Saturday Survey: White House Statement on Breed Specific Legislation

Somehow during a week dominated by the introduction of Sunny, his family’s new dog, President Obama was able to address the topic of breed specific legislation. What is breed specific legislation or BSL? It is any law that seeks to make it illegal to own a specific dog because of his or her breed. BSL has been used particularly against pit bulls. Advocates of BSL say it keeps people safer by limiting the number of dangerous dogs being kept as family pets. Those against BSL say there are no bad breeds, only bad breeders and owners who teach their dogs to be aggressive and / or dangerous.

When the White House was made aware of an on-line petition carrying more than 30,000 signatures which urged the federal government to pass breed specific legislation, they put out the following statement:
We don’t support breed-specific legislation — research shows that bans on certain types of dogs are largely ineffective and often a waste of public resources.

In 2000, the Centers for Disease Control and Prevention looked at twenty years of data about dog bites and human fatalities in the United States. They found that fatal attacks represent a very small proportion of dog bite injuries to people and that it’s virtually impossible to calculate bite rates for specific breeds.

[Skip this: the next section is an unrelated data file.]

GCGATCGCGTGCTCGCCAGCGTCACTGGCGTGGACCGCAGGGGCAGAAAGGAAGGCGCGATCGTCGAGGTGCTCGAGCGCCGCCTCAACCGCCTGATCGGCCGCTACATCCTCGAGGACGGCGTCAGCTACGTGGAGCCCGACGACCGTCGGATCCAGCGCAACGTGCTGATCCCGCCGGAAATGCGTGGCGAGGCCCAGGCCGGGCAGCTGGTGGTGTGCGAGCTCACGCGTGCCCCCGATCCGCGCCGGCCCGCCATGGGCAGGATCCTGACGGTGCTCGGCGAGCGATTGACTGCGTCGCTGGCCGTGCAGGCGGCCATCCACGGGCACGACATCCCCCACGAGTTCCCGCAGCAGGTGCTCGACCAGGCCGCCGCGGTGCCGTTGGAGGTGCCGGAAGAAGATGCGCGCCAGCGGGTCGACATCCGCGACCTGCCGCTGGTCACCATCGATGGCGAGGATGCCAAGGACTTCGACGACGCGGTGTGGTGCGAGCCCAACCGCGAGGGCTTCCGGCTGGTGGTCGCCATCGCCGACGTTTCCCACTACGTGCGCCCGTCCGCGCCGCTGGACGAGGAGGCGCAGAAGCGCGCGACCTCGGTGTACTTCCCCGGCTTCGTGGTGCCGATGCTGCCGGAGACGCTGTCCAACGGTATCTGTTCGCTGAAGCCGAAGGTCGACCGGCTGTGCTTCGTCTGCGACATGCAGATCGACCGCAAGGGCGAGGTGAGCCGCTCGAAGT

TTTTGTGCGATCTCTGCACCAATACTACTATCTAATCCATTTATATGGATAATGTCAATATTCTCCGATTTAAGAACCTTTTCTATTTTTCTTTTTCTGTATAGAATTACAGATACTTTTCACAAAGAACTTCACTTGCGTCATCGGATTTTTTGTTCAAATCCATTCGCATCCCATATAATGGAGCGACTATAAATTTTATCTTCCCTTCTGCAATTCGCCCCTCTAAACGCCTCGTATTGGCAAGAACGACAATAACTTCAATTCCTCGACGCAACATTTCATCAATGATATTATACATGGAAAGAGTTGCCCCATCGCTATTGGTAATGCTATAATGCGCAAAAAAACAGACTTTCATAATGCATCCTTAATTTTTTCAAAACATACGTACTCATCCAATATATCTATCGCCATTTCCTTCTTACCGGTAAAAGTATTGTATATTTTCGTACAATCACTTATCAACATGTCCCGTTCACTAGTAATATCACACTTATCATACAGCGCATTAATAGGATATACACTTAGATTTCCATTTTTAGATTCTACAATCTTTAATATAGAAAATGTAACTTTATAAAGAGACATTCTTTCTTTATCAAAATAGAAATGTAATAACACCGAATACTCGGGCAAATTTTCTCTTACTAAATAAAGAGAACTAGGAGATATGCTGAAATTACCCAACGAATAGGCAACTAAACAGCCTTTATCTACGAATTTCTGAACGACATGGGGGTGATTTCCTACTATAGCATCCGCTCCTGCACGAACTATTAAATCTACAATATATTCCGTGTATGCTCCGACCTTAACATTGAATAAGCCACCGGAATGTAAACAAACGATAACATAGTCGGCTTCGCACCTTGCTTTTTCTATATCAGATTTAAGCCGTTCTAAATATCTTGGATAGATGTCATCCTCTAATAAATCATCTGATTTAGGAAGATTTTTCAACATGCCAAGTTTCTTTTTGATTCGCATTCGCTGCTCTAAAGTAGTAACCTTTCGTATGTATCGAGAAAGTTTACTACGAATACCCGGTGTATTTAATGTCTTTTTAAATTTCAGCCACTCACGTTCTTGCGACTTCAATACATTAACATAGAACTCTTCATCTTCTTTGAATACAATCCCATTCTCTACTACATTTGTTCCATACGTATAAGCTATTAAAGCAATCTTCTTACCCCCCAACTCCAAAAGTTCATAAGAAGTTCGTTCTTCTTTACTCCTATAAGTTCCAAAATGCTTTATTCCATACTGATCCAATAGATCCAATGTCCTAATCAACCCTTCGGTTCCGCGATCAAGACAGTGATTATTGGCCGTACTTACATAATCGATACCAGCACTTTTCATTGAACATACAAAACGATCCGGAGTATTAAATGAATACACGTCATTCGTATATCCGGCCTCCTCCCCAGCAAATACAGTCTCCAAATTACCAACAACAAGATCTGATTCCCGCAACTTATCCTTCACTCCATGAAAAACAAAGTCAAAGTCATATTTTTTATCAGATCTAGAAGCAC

The CDC also noted that the types of people who look to exploit dogs aren’t deterred by breed regulations — when their communities establish a ban, these people just seek out new, unregulated breeds. And the simple fact is that dogs of any breed can become dangerous when they’re intentionally or unintentionally raised to be aggressive.

For all those reasons, the CDC officially recommends against breed-specific legislation — which they call inappropriate.

As an alternative to breed-specific policies, the CDC recommends a community-based approach to prevent dog bites. And ultimately, we think that’s a much more promising way to build stronger communities of pets and pet owners.

It will be interesting to see if this statement has any impact on breed-specific bans currently in place on many military bases both here and abroad.

So what’s your opinion on the topic?

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Until next time,
Good day, and good dog!

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